Meteorite contains 7-billion-year-old stardust, the oldest material on Earth

A meteorite that fell 50 years ago in Australia contains stardust that formed 5 to 7 billion years ago -- the oldest solid material ever found on Earth -- scientists say.

When stars die after millions or billions of years, their particles end up in outer space -- eventually forming new stars as well as moons or meteorites. A group of researchers led by Philipp Heck at the Field Museum in Chicago examinded what are known as "presolar grains," or minerals formed before the sun was born.

Those tiny pieces of stardust get trapped in meteorites where they remain essentially frozen in time, providing scientists with a window into the most distant past possible.

"They're solid samples of stars, real stardust," said Heck, an associate professor at the University of Chicago, in a statement.

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Dust-rich outflows of evolved stars similar to the pictured Egg Nebula are plausible sources of the large presolar silicon carbide grains found in meteorites like Murchison. (Image courtesy NASA, W. Sparks (STScI) and R. Sahai (JPL). Inset: SiC grain with ~8 micrometers in its longest dimension. Inset image courtesy of Janaína N. Ávila.)

Dust-rich outflows of evolved stars similar to the pictured Egg Nebula are plausible sources of the large presolar silicon carbide grains found in meteorites like Murchison. (Image courtesy NASA, W. Sparks (STScI) and R. Sahai (JPL). Inset: SiC grain with ~8 micrometers in its longest dimension. Inset image courtesy of Janaína N. Ávila.)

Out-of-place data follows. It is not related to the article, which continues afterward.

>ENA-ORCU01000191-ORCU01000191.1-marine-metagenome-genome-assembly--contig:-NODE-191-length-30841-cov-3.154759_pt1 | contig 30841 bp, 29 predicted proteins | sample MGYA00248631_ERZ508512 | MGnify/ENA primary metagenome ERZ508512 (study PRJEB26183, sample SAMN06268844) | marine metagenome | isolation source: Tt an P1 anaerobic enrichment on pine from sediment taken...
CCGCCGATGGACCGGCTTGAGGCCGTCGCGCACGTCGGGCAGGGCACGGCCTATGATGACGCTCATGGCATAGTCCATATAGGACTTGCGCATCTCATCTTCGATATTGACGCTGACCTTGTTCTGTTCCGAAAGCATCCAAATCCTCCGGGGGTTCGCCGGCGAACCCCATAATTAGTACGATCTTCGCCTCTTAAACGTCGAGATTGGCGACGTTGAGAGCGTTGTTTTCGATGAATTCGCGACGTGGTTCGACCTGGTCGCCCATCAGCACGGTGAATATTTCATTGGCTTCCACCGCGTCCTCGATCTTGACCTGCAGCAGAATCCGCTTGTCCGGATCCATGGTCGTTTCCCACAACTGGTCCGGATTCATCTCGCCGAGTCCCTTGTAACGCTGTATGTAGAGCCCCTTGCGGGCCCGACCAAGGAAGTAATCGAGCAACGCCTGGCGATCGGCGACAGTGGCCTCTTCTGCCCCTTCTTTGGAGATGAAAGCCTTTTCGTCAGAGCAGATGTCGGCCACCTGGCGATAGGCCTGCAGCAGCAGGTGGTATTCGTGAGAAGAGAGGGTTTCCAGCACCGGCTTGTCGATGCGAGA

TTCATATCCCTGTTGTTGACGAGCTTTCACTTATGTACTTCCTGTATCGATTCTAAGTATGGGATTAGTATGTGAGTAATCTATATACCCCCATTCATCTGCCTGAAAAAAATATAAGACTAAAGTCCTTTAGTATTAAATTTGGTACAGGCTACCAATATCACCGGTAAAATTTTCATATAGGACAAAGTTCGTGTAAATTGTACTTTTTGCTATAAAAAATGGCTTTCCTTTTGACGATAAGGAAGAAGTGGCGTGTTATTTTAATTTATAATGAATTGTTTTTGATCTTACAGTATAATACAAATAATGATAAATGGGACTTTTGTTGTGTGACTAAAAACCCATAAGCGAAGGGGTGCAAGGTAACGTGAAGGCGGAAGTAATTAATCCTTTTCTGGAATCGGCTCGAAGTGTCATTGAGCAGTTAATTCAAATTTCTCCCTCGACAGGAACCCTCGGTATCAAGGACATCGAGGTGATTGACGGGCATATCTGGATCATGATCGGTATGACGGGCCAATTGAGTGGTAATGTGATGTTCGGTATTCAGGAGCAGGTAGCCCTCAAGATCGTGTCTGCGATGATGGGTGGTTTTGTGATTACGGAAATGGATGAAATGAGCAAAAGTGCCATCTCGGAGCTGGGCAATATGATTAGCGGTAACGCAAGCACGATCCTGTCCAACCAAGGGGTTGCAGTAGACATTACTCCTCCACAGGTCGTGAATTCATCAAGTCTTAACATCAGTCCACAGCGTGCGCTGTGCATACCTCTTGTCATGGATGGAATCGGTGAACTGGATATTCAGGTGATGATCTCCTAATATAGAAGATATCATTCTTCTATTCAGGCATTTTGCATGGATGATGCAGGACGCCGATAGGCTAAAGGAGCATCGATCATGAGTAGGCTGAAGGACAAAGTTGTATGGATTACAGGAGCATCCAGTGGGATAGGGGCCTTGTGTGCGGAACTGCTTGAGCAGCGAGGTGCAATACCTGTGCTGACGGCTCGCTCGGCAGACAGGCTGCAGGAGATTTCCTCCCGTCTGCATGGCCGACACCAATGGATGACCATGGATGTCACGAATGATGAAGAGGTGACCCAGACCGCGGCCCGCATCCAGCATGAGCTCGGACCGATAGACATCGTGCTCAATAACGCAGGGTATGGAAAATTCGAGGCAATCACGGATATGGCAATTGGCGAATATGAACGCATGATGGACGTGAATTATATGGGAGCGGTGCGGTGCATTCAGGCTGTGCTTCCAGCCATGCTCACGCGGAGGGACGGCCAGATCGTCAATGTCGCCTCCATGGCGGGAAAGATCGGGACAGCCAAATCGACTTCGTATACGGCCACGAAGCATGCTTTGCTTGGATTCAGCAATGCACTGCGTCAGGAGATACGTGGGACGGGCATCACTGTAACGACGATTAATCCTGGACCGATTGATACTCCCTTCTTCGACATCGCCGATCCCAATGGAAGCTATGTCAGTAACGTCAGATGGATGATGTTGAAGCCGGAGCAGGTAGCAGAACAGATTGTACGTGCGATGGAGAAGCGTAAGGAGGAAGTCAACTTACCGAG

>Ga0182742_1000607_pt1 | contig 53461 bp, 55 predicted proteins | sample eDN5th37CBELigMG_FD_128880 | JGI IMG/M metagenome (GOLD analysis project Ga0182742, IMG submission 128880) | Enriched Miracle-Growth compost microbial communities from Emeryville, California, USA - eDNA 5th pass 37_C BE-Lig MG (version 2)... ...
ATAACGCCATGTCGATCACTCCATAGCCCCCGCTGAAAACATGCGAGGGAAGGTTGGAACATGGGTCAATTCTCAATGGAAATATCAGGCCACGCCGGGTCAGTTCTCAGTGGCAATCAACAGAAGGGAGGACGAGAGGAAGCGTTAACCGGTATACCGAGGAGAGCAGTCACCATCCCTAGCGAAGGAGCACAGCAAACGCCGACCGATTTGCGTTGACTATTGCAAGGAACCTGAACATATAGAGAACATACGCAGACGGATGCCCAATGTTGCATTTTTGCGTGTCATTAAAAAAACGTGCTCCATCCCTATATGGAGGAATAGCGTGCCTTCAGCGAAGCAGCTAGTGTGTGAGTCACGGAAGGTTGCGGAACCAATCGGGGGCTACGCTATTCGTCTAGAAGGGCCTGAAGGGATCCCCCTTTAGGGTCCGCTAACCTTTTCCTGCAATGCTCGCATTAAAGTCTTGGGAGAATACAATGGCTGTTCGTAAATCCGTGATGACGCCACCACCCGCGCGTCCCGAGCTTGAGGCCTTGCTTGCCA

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Researchers were able to isolate the presolar grains and use "exposure age data" to determine the age of the grains.

Some of the grains were older than our sun, which is 4.6 billion years old, and our planet, which is 4.5 billion years old.

Scientists believe these discoveries will help to improve our knowledge of the galaxy and how it developed.

"It's so exciting to look at the history of our galaxy. Stardust is the oldest material to reach Earth, and from it, we can learn about our parent stars, the origin of the carbon in our bodies, the origin of the oxygen we breathe," explained Heck. "With stardust, we can trace that material back to the time before the Sun."

"It's the next best thing to being able to take a sample directly from a star," added Jennika Greer, a co-author of the study and graduate student at the Field Museum and the University of Chicago, in a statement.

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